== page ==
“Maltodextrin can be enzymatically derived from any starch. In the US, this starch is usually corn; in Europe, it is commonly wheat. Wheat-derived maltodextrin may cause concern for individuals suffering from gluten intolerance. If wheat is used to make maltodextrin, it will appear on the label.” (http://en.wikipedia.org/wiki/Maltodextrin)
There should be no concern as to gluten being in wheat-derived maltodextrin, as it would still be wheat-free made either way. (http://www.glutenfreeliving.com/nutrition/ingredients/#maltodextrin)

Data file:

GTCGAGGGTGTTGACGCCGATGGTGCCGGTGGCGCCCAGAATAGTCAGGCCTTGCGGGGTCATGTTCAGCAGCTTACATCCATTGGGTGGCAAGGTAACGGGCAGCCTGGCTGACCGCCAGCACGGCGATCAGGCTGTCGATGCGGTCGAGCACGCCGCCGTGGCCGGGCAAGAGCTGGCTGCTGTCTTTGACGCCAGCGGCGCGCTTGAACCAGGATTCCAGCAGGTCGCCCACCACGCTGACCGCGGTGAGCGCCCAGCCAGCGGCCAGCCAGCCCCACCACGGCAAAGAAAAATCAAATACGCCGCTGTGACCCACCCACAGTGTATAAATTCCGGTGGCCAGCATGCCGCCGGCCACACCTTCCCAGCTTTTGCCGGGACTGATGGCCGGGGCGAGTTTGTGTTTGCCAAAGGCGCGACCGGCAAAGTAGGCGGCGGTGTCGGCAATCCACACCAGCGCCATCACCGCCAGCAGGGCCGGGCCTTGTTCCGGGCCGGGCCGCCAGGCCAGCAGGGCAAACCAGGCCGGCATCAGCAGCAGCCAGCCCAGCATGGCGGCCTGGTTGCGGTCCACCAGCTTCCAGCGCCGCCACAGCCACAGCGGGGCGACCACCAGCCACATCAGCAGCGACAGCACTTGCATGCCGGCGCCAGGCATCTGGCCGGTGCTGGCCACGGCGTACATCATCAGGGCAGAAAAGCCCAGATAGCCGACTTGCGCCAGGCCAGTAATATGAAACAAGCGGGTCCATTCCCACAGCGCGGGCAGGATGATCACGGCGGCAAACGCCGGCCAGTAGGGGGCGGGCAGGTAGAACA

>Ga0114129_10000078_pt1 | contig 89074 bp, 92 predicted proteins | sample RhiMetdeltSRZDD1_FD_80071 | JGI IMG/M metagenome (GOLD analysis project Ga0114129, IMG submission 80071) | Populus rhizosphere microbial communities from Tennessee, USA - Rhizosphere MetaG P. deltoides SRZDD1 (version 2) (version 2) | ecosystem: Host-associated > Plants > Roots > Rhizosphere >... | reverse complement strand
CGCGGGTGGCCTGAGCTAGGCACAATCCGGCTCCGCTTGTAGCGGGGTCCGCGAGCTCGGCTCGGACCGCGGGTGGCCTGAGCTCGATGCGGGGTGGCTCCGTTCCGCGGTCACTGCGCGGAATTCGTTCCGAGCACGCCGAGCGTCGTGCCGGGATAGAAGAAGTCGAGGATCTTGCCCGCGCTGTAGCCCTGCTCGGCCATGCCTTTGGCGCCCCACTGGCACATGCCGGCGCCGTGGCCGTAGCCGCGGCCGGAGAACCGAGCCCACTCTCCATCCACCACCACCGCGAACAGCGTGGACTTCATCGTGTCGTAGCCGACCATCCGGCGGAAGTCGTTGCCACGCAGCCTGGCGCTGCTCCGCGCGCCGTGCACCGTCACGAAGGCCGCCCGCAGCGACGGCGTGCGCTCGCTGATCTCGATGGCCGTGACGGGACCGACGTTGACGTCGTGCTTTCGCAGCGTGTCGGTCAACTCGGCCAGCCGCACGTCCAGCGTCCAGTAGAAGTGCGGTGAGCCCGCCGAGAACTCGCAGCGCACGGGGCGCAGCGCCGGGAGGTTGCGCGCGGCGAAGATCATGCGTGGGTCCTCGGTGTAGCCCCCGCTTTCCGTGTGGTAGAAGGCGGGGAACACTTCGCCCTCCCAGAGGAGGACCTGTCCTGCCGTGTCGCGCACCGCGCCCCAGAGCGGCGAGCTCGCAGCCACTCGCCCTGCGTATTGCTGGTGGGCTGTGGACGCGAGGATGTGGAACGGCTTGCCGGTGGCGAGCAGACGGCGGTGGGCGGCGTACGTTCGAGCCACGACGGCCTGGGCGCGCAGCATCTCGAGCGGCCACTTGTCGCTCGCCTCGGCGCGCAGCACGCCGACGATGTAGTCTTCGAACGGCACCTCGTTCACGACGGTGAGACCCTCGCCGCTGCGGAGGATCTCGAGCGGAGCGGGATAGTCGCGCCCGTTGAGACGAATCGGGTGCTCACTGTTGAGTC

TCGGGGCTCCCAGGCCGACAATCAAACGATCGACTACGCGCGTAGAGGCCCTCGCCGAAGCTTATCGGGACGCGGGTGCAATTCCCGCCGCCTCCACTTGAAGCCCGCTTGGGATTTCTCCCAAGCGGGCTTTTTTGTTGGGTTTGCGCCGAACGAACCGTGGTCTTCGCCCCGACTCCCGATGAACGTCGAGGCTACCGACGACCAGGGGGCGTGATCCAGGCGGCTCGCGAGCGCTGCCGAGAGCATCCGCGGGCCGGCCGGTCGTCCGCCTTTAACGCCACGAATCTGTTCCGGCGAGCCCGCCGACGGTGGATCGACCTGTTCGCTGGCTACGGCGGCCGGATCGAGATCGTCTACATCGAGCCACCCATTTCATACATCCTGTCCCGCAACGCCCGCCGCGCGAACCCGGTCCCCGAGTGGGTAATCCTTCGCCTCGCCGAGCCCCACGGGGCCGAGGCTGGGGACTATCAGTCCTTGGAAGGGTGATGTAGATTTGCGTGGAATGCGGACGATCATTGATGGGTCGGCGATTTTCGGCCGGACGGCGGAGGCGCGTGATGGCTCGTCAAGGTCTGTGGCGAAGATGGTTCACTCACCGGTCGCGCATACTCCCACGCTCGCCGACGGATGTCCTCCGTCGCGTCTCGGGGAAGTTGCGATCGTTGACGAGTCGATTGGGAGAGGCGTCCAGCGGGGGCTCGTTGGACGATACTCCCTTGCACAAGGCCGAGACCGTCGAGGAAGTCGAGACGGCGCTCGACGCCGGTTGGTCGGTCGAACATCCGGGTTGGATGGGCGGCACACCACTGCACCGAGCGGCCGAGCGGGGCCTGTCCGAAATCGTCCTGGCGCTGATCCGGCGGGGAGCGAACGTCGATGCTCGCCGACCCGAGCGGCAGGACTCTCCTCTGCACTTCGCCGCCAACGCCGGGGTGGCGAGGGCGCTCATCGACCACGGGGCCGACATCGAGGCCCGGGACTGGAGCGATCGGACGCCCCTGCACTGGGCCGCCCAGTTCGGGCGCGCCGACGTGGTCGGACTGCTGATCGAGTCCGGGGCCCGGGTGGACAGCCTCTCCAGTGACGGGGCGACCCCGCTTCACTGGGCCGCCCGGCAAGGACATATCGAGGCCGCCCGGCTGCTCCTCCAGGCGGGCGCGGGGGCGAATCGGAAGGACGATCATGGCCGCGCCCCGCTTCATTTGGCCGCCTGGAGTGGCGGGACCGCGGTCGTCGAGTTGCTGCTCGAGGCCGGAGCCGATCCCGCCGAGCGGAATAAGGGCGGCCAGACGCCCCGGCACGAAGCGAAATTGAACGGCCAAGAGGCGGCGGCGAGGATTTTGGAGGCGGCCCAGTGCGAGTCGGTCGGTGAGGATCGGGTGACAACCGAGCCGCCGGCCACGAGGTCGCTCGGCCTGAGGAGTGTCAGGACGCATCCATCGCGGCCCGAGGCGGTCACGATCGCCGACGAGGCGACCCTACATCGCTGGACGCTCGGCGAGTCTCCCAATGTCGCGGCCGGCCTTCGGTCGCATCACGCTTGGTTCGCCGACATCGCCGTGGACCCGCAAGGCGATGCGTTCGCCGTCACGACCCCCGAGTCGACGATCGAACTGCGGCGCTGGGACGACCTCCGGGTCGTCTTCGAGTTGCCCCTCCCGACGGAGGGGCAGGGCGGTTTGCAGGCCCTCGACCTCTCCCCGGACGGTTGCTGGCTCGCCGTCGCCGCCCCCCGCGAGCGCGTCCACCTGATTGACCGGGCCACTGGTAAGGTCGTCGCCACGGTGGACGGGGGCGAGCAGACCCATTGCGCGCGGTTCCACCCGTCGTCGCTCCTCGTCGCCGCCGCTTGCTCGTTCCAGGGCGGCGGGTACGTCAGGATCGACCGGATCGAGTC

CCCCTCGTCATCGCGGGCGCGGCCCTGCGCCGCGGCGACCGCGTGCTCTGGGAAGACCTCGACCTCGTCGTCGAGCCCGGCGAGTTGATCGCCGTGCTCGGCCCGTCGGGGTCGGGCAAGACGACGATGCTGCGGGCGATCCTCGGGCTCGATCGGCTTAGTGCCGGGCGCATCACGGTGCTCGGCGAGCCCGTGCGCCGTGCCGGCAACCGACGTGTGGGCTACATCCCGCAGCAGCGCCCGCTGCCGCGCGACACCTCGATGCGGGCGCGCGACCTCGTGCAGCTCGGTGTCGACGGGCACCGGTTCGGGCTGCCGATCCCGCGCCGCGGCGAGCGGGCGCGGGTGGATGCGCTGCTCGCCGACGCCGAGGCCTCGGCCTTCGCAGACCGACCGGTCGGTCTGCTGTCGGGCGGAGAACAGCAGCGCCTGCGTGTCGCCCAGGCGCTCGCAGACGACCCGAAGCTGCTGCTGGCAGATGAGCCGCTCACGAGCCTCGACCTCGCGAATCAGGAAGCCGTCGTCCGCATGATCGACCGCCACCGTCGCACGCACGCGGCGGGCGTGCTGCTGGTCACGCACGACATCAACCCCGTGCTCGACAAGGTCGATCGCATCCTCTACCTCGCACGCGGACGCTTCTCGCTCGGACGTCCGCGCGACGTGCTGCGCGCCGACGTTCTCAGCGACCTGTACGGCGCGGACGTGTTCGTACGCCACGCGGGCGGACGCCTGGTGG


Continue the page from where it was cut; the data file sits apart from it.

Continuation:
According to “Fit for Travel” (http://fitnessfortravel.com/is-maltodextrin-bad-for-you/), maltodextrin is safe and even good for you when consuming it after exercise. However, if it is consumed when one has not been exercising—even a short walk—it is stored as fat. “Contrast that with real complex carbs from whole grains, which are broken down and absorbed slowly, and maltodextrin looks more and more like sugar.”
It’s a shame that diabetics have no good alternative for a sugar replacement, aside from stevia which has a terribly bitter after-taste.
answered 3 weeks, 1 day ago
Google both the ingredients and go to Wikapedia for the source and effects. This is the only artificial sweetener I will buy because of the ingredients, and lack of any others.
The maltodextrin and dextrose in this product is derived from corn.